The US Department of Justice (DoJ) has voiced its objection to the Google Books deal which will allow search engine giant Google create a mammoth online library by scanning the literary works of authors across the world.
The DoJ committee overseeing the proceedings of the deal’s review said that the revised version of the proposed plan failed to address the issues related to antitrust and copyright laws.
Earlier, Amazon had protested to the Department of Justice that if Google got the permission to scan and upload books on the internet, it would lead to a monopoly as consumers will be attracted to a platform which boasts of having books from around the world.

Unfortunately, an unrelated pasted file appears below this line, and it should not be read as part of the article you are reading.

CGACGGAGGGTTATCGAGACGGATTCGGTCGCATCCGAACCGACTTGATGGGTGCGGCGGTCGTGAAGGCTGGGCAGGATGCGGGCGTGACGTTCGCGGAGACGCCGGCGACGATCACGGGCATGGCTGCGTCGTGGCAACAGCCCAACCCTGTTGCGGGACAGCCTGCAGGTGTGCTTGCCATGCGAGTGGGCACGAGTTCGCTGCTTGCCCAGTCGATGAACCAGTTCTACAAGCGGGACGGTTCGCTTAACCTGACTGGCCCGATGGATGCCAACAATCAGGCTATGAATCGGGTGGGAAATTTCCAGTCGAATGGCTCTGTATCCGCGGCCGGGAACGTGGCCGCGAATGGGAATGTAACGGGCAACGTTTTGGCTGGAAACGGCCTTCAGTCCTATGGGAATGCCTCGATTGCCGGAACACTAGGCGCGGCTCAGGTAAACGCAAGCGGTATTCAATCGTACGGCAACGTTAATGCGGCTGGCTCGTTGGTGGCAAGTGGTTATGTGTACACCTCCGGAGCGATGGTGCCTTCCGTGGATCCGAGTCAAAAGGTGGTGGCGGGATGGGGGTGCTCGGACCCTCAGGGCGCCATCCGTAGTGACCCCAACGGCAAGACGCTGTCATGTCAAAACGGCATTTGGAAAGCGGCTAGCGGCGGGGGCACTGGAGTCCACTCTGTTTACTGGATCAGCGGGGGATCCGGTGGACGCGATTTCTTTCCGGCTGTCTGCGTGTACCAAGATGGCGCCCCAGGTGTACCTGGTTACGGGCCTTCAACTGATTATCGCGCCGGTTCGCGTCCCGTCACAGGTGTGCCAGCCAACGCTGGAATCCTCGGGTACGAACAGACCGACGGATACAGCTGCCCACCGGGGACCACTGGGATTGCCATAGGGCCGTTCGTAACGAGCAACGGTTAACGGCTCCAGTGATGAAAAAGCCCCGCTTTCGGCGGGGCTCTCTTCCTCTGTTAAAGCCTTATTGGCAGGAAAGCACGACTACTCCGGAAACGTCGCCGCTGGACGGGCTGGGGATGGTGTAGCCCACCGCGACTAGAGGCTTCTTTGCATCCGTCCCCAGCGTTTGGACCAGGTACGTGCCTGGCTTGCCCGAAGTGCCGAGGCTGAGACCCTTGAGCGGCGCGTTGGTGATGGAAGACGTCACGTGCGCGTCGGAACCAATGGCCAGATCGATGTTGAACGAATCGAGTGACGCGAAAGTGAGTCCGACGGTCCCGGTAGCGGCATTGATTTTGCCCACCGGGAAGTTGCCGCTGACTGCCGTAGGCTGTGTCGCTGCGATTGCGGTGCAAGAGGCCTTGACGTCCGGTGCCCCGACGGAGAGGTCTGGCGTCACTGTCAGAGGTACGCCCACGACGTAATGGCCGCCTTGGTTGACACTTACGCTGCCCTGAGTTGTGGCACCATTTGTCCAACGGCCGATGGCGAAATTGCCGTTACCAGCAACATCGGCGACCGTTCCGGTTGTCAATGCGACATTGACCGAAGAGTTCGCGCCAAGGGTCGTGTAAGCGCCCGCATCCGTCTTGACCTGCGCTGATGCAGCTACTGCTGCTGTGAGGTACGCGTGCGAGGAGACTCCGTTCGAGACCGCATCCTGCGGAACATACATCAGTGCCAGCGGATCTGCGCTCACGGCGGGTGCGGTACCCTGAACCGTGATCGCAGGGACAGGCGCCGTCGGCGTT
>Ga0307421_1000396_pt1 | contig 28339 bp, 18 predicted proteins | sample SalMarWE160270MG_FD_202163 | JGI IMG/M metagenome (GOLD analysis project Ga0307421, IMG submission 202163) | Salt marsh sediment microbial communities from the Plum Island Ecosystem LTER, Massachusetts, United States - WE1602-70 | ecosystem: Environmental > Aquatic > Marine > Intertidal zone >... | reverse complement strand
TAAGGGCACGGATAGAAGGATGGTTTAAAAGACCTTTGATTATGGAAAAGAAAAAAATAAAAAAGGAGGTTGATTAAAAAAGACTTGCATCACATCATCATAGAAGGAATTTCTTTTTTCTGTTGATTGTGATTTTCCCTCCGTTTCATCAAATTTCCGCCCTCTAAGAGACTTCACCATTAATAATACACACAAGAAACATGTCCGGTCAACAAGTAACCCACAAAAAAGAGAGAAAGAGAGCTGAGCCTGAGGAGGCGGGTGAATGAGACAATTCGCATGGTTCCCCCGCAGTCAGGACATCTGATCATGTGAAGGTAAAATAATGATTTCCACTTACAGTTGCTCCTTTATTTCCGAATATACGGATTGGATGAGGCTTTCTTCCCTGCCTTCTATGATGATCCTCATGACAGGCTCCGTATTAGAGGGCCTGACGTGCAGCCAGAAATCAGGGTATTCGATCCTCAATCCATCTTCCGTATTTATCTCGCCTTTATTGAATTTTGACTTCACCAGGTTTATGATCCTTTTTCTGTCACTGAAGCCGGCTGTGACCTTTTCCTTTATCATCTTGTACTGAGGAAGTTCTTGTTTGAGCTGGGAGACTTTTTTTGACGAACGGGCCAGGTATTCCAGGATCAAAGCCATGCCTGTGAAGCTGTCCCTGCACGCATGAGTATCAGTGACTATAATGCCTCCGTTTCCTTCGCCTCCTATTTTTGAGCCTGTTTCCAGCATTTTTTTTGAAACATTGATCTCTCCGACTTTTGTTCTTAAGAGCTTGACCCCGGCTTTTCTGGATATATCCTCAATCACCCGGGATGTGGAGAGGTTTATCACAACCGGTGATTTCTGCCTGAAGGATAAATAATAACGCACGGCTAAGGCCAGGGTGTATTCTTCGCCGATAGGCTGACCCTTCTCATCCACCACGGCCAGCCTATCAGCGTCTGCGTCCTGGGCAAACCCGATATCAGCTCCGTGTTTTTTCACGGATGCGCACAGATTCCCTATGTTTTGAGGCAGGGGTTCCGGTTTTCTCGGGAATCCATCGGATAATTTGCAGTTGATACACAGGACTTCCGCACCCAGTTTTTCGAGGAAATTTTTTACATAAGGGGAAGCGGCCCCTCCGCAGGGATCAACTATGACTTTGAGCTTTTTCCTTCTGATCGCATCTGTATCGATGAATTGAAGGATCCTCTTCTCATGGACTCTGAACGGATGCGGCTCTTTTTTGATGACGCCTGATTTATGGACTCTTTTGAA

Commenting on the views put forward by the apex US government organisation, a DoJ spokesperson said in a statement that “The amended settlement agreement still confers significant and possibly anti-competitive advantages on Google as a single entity.” and added that the proposed deal put forward by Google will allow it to become “the only competitor in the digital marketplace with the rights to distribute and otherwise exploit a vast array of works in multiple formats.”
Ever since its launch, the Google Books project has run into several roadblocks in the form antitrust and copyright infringement lawsuits, including a fine of 300,000 Euros (£266,000) imposed on Google by a Paris court for scanning literary works of French authors without their permission.